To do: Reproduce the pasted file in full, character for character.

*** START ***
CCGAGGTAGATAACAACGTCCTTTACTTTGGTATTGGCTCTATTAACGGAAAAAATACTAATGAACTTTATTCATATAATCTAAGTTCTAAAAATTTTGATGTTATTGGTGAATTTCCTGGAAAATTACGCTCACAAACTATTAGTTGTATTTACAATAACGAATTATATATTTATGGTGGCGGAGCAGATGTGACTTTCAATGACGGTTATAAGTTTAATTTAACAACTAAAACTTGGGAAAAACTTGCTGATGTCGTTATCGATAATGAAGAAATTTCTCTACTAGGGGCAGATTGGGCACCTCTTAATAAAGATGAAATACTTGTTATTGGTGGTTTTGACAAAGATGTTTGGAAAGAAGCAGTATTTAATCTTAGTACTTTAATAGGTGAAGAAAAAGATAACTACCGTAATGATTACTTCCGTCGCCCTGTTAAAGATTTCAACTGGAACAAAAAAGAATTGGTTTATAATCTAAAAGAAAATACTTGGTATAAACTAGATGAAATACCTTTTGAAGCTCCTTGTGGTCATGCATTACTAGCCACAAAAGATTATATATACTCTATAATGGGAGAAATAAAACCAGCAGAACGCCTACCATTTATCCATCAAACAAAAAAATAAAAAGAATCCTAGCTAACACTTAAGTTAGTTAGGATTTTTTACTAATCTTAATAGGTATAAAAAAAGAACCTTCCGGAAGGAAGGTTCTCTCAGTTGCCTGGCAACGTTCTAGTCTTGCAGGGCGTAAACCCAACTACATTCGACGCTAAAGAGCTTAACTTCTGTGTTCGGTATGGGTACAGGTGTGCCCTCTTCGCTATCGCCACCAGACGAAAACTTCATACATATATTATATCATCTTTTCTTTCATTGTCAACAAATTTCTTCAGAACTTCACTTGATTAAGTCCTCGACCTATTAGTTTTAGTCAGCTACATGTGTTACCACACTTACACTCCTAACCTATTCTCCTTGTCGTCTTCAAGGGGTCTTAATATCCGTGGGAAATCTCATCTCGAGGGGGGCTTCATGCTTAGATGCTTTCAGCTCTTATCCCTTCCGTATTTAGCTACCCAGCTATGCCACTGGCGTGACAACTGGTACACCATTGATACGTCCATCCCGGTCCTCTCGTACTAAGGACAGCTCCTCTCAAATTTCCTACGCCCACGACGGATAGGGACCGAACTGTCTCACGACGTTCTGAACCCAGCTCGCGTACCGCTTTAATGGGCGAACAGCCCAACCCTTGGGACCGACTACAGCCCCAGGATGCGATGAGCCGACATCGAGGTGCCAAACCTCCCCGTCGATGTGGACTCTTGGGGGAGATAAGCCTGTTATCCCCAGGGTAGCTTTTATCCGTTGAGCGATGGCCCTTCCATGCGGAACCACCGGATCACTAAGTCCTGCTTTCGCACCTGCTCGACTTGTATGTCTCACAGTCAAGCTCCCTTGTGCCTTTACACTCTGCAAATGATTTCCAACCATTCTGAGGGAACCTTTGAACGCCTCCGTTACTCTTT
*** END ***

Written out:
CCGAGGTAGATAACAACGTCCTTTACTTTGGTATTGGCTCTATTAACGGAAAAAATACTAATGAACTTTATTCATATAATCTAAGTTCTAAAAATTTTGATGTTATTGGTGAATTTCCTGGAAAATTACGCTCACAAACTATTAGTTGTATTTACAATAACGAATTATATATTTATGGTGGCGGAGCAGATGTGACTTTCAATGACGGTTATAAGTTTAATTTAACAACTAAAACTTGGGAAAAACTTGCTGATGTCGTTATCGATAATGAAGAAATTTCTCTACTAGGGGCAGATTGGGCACCTCTTAATAAAGATGAAATACTTGTTATTGGTGGTTTTGACAAAGATGTTTGGAAAGAAGCAGTATTTAATCTTAGTACTTTAATAGGTGAAGAAAAAGATAACTACCGTAATGATTACTTCCGTCGCCCTGTTAAAGATTTCAACTGGAACAAAAAAGAATTGGTTTATAATCTAAAAGAAAATACTTGGTATAAACTAGATGAAATACCTTTTGAAGCTCCTTGTGGTCATGCATTACTAGCCACAAAAGATTATATATACTCTATAATGGGAGAAATAAAACCAGCAGAACGCCTACCATTTATCCATCAAACAAAAAAATAAAAAGAATCCTAGCTAACACTTAAGTTAGTTAGGATTTTTTACTAATCTTAATAGGTATAAAAAAAGAACCTTCCGGAAGGAAGGTTCTCTCAGTTGCCTGGCAACGTTCTAGTCTTGCAGGGCGTAAACCCAACTACATTCGACGCTAAAGAGCTTAACTTCTGTGTTCGGTATGGGTACAGGTGTGCCCTCTTCGCTATCGCCACCAGACGAAAACTTCATACATATATTATATCATCTTTTCTTTCATTGTCAACAAATTTCTTCAGAACTTCACTTGATTAAGTCCTCGACCTATTAGTTTTAGTCAGCTACATGTGTTACCACACTTACACTCCTAACCTATTCTCCTTGTCGTCTTCAAGGGGTCTTAATATCCGTGGGAAATCTCATCTCGAGGGGGGCTTCATGCTTAGATGCTTTCAGCTCTTATCCCTTCCGTATTTAGCTACCCAGCTATGCCACTGGCGTGACAACTGGTACACCATTGATACGTCCATCCCGGTCCTCTCGTACTAAGGACAGCTCCTCTCAAATTTCCTACGCCCACGACGGATAGGGACCGAACTGTCTCACGACGTTCTGAACCCAGCTCGCGTACCGCTTTAATGGGCGAACAGCCCAACCCTTGGGACCGACTACAGCCCCAGGATGCGATGAGCCGACATCGAGGTGCCAAACCTCCCCGTCGATGTGGACTCTTGGGGGAGATAAGCCTGTTATCCCCAGGGTAGCTTTTATCCGTTGAGCGATGGCCCTTCCATGCGGAACCACCGGATCACTAAGTCCTGCTTTCGCACCTGCTCGACTTGTATGTCTCACAGTCAAGCTCCCTTGTGCCTTTACACTCTGCAAATGATTTCCAACCATTCTGAGGGAACCTTTGAACGCCTCCGTTACTCTTT